How We Treat The People We No Longer Want

by Kim Boateng Last updated on February 17th, 2018,
David Solce
David Solce

When my boyfriend and I decided we were breaking up, we exchanged no cutting words. We didn’t scream. We didn’t throw a fit. It was done with kindness, love, and understanding that we just weren’t going to work out. I was really sad, he was really sad, we felt disappointment, but what we had become wasn’t what either of us wanted anymore, so we ended it.

I helped him find an apartment. He slept on the couch the week or so leading to his move-out date. We divided up things we shared. He borrowed my car to transport his belongings. And though saying goodbye to my best friend was incredibly tough, he was still the man with whom I fell in love a year and a half before. He was still one of the most caring, honest, generous men I knew. There was no screaming, no name calling. Only respect.

For months after breaking up, we shared custody of his dog whom I absolutely adored. Having assumed we would marry, I emotionally adopted her as my own; his dog became my daughter. And so, wanting to lessen the loss of the relationship, he’d willingly give her to me for a couple days each week. We’d coordinate pickup and drop-off as if she was a kid. For months, things continued like this until I got my own dog, Monkey. And then, we’d get the two together to play.

My friends assumed every time we met up we were hooking up. Not at all. We stuck to a clear boundary (even though a few times we flirted with the idea of crawling into one another’s bed for comfort).

This isn’t to say it was emotionally easy. I still missed him and us as a unit. He’d sometimes only crack his front door just wide enough to hand his pup over because seeing my face was too hard.

But again, we were kind to one another.

So, over the past two and a half years, whenever things have ended with others, I’ve compared. I think about my ex and his kindness toward me, and I often wish many others would exude that too. Like the guy who ended things because he “didn’t want a relationship, didn’t want the responsibility.” At first he was awkwardly cordial but quickly he became cold. “Hello, Sabrina,” he’d say when we’d cross paths, in a tone he’d reserve for his father’s colleagues.

I wanted to blurt out, “Dude, I’ve had your dick in my mouth! No need for formalities.”

But I held it in, I’d glance away, not wanting him to see my hurt. I tried “playing it cool” and acting nonchalant as if I wasn’t thinking about him every other second of the day. But when his coldness turned into rudeness, rolling his eyes when he’d see me, scuffing a bit, annoyed by my presence, I couldn’t hide my hurt anymore.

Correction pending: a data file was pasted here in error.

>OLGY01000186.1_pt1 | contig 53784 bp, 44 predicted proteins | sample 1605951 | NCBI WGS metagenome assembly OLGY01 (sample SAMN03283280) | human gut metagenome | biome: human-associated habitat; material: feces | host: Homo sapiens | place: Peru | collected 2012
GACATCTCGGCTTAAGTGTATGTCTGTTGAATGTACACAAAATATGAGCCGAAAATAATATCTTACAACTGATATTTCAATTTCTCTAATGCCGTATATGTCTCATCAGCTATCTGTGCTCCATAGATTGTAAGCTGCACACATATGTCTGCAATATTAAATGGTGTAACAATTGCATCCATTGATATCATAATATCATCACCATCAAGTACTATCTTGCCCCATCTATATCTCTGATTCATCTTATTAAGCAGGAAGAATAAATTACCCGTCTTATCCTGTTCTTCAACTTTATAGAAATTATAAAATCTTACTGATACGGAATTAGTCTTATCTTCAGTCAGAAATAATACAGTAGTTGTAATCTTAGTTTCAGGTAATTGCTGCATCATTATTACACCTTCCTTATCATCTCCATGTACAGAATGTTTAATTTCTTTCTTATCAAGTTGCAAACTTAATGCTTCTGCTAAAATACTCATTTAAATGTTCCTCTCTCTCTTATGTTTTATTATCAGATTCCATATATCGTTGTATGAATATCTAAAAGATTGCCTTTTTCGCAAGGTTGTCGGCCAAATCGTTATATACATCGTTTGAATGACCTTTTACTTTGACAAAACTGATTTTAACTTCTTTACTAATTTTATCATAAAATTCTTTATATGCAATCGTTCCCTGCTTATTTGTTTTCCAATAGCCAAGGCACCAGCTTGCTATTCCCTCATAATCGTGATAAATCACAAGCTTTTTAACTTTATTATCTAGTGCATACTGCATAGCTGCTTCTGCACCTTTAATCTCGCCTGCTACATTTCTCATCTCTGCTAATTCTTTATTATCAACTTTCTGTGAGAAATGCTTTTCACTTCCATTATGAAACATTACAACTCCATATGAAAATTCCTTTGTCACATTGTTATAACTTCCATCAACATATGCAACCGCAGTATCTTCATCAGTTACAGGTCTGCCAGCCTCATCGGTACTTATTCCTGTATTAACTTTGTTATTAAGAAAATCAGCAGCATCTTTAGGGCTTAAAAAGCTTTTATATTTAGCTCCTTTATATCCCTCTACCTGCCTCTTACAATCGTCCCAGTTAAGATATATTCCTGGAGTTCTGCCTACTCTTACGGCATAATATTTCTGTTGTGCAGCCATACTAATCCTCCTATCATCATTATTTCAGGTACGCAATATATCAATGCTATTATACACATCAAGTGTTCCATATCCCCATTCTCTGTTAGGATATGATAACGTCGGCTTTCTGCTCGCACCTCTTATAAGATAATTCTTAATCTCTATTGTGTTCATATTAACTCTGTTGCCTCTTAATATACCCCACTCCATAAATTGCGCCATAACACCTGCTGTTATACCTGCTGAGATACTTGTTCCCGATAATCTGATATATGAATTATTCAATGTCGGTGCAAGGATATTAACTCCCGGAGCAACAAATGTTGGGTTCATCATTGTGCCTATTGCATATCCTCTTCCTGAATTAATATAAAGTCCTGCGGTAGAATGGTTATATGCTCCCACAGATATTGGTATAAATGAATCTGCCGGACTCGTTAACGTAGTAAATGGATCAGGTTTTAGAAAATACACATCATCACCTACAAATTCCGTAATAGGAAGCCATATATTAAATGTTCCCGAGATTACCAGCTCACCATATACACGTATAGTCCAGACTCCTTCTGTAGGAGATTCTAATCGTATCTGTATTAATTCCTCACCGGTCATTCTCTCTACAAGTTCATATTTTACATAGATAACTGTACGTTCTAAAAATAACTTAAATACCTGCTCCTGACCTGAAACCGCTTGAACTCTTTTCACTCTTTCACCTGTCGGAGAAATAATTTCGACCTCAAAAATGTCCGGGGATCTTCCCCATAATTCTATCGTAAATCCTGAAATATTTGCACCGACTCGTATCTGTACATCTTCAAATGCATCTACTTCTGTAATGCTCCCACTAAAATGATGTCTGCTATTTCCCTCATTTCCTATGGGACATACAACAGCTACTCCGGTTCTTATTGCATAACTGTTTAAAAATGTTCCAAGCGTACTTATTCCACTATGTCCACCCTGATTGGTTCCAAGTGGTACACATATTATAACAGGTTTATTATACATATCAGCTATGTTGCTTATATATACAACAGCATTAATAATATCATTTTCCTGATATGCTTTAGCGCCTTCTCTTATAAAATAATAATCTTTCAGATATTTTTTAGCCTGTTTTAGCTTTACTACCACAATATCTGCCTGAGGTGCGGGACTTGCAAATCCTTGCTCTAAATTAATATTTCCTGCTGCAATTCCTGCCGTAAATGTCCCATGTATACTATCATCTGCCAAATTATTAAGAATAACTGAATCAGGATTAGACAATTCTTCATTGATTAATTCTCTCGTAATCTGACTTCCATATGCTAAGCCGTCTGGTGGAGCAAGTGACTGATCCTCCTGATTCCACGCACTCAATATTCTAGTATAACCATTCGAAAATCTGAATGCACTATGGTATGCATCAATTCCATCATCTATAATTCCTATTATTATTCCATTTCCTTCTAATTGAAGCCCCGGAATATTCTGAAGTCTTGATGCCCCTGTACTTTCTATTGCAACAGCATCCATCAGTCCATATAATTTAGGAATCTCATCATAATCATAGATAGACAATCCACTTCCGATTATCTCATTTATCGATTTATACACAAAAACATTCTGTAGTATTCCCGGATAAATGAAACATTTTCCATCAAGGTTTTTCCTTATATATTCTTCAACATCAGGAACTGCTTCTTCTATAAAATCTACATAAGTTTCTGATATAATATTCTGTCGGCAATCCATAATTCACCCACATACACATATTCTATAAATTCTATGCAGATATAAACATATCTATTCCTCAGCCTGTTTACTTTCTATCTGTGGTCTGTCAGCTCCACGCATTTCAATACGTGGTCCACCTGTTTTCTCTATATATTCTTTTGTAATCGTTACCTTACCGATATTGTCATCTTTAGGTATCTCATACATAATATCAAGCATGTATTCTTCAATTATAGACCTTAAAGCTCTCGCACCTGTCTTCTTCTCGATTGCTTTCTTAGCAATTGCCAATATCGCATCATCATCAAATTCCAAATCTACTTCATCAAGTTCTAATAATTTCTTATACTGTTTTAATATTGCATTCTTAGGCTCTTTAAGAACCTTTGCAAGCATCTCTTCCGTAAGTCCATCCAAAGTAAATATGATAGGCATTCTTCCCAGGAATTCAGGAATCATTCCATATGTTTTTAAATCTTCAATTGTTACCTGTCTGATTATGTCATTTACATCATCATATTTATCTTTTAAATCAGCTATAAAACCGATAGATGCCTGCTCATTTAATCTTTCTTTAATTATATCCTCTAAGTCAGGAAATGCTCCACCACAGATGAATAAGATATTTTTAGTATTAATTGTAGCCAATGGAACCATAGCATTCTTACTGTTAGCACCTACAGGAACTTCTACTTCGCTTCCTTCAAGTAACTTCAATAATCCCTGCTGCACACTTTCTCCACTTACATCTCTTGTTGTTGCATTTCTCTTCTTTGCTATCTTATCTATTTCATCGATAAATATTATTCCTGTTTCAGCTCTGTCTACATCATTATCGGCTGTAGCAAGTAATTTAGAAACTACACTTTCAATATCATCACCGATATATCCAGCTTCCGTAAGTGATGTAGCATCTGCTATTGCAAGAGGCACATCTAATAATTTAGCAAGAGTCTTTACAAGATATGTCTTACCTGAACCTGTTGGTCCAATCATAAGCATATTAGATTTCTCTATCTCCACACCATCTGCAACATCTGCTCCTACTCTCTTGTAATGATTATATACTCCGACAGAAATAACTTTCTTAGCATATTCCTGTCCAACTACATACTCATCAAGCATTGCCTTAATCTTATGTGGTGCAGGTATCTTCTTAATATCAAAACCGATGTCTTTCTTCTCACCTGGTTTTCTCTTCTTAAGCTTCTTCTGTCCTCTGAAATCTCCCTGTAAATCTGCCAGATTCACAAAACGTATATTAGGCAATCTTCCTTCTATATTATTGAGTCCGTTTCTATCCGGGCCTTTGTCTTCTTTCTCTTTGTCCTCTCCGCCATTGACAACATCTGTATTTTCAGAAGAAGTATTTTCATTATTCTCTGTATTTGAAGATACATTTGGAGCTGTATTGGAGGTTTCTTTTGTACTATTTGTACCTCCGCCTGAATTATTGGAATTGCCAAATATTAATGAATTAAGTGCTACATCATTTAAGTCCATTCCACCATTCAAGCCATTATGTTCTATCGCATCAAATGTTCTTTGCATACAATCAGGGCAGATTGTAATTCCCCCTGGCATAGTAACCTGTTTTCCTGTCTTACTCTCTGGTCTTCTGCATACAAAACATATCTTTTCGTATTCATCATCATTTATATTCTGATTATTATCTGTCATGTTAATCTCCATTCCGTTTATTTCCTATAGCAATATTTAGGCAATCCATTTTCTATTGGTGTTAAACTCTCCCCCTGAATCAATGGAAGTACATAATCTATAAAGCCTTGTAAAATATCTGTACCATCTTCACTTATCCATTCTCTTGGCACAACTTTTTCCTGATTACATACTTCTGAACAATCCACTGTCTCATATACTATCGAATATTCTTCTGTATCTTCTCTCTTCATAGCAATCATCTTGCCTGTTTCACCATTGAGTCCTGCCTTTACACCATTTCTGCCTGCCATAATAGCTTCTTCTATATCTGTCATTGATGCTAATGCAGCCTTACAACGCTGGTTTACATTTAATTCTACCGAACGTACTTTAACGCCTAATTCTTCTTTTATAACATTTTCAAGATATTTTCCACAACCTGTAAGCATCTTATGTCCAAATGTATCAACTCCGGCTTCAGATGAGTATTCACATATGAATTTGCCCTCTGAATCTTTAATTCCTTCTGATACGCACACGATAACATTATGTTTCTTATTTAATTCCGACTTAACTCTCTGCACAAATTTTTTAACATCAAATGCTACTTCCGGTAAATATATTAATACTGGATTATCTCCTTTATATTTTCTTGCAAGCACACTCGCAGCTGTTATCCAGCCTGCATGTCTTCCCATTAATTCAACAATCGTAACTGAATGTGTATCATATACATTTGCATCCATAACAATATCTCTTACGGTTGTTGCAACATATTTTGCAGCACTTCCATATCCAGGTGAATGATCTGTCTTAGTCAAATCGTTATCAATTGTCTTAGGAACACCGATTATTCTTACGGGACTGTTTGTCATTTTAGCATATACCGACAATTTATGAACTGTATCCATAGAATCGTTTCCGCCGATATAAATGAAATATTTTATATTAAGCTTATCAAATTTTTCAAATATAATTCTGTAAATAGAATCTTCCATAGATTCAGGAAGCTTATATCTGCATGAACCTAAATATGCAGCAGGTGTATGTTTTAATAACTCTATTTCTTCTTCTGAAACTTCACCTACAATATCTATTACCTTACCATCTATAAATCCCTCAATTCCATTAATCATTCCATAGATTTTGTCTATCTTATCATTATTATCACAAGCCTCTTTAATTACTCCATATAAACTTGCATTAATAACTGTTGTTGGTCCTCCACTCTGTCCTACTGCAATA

I approached him to ask that we just be kind to one another. He informed me, coldly, “You should know I’m dating someone, Sabrina.” The man who, a month before, repeatedly asserted he didn’t want to date anyone. He delivered his words with the intention to sting.

“Okay, well hope that works out, but again, it’s about how you say hello. All I ask is you be kind.”

I held back my sobs until I was a block from him.

How can a person be so sweet one day and then the next think nothing of you? The transition from everything to nothing has always confused me.

I see this often between exes, where the guy says, “She’s crazy!” and the girl says, “He’s an asshole!” I used to wonder, “How can you think so little of someone with whom you spent so much time and were so intimate?”

That was never the dynamic between me and my exes.

But then it happened to me.

I overlooked his quiet irritation like when he hopped out of bed at 11pm to wash dishes to indirectly tell me to leave. He wasn’t the nice guy I was certain he was.

But I didn’t just miss the signs; I ignored them. I made excuses for his behavior.

My sister committed suicide because her husband’s abuse broke her. I promised myself 9 years ago I would NEVER allow a man to disrespect and mistreat me. And so here I am, as I assume many others have done before, recommitting to this promise.

Let us all be more aware how others treat us, how they speak of their ex’s, how they treat those they don’t like or want.

In some ways, we learn more about others and ourselves from how they/we treat each other after things end than while dating.

I challenge you to be more kind and sensitive.

Author

Kim Boateng

Kim Boateng

With a Degree in Environmental Sciences, Kim the self professed jack of all trades and master of some simply "goes there" and brings a level of attention and detail to Nigeria Circle's quest for excellence in investigative journalism that sets her apart. Before journalism she worked in Safety, Quality Assurance and Control in several industries.
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